Following on from the previous post on the removal of online comments following a piece in the Times Higher Education on 25 June, the THE also refused to publish a letter on the controversy from myself. I reproduce it below for the record.
From: David Miller [mailto:firstname.lastname@example.org]
Sent: 03 July 2009 15:13
To: THS Letters
Subject: for publication
The Times Higher Education should be congratulated for covering the establishment of a vetting committee at Nottingham University. Use of the word ‘censorship’ is entirely justified, contrary to the spin emanating from supporters of management at Nottingham.
Censors never like their activities honestly described. When introducing the 1988 Irish Broadcasting Ban, then Home Secretary Douglas Hurd argued ‘this is not not censorship’. In 2009 the euphemism for vetting is ‘module review’. In reality, every university keeps its modules under review. But, it seems, Nottingham is alone in vetting reading lists for items that might ‘encourage’ terrorism.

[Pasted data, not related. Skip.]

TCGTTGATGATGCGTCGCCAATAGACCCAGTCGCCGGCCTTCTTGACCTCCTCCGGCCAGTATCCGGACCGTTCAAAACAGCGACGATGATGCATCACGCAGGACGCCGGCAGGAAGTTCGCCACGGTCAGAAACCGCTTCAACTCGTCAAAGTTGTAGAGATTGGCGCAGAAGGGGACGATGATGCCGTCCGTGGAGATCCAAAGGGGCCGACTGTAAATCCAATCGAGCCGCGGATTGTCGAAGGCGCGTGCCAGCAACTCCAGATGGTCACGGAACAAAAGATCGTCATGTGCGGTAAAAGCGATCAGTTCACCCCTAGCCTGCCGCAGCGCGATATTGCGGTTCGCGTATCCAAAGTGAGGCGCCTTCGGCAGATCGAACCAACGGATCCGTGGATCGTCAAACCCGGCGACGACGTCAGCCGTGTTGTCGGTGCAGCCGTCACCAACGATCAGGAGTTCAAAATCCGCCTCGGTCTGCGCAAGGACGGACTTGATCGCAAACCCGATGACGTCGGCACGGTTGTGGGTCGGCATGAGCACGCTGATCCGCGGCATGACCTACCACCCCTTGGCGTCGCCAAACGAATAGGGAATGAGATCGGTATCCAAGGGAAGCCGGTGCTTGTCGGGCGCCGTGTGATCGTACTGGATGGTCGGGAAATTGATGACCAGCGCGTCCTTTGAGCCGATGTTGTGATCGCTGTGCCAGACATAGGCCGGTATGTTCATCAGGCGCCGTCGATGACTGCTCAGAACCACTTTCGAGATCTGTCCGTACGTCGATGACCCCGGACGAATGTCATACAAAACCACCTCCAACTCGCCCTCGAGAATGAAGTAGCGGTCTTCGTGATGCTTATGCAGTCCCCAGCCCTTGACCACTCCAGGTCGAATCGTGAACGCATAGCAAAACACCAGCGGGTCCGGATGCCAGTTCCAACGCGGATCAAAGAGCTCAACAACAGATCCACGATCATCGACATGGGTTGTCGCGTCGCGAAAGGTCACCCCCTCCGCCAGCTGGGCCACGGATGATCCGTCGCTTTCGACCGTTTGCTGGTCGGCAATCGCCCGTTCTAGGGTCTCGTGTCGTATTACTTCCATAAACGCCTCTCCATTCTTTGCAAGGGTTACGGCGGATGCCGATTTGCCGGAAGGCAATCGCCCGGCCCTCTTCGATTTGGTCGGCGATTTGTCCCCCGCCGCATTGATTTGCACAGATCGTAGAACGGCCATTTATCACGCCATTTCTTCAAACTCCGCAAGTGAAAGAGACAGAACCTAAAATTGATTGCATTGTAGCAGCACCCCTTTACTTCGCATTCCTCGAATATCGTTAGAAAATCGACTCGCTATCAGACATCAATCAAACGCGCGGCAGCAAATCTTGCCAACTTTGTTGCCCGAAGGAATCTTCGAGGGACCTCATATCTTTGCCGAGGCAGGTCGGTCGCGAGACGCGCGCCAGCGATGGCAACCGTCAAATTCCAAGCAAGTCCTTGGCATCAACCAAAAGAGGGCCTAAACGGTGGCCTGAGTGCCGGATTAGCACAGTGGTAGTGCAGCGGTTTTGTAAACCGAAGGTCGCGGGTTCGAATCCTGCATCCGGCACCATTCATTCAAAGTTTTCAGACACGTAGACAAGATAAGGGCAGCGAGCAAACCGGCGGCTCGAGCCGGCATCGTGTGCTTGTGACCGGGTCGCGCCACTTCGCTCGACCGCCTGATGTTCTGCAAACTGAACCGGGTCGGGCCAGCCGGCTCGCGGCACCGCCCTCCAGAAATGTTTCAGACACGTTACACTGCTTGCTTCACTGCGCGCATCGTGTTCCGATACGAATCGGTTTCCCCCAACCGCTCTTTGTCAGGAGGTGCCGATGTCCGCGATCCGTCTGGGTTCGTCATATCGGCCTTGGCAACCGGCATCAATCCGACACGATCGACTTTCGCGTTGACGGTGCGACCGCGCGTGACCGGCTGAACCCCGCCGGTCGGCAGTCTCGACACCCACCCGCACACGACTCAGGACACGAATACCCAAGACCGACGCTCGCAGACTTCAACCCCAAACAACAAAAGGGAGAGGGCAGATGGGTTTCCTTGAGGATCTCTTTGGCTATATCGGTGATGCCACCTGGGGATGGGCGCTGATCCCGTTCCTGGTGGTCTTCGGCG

This is spun as protecting academics and students from arrest and a defence of academic freedom. It is just the opposite. The creation of an Orwellian sounding ‘module review’ committee infringes the most basic principle of academic freedom: autonomy over the content of lectures and reading lists.
The attacks on the THE and its journalist Melanie Newman for covering the story at all betrays the same contempt for press freedom as the defenders of vetting exhibit for academic freedom. Please continue to report the truth about these issues without fear or favour.
Professor of Sociology
University of Strathclyde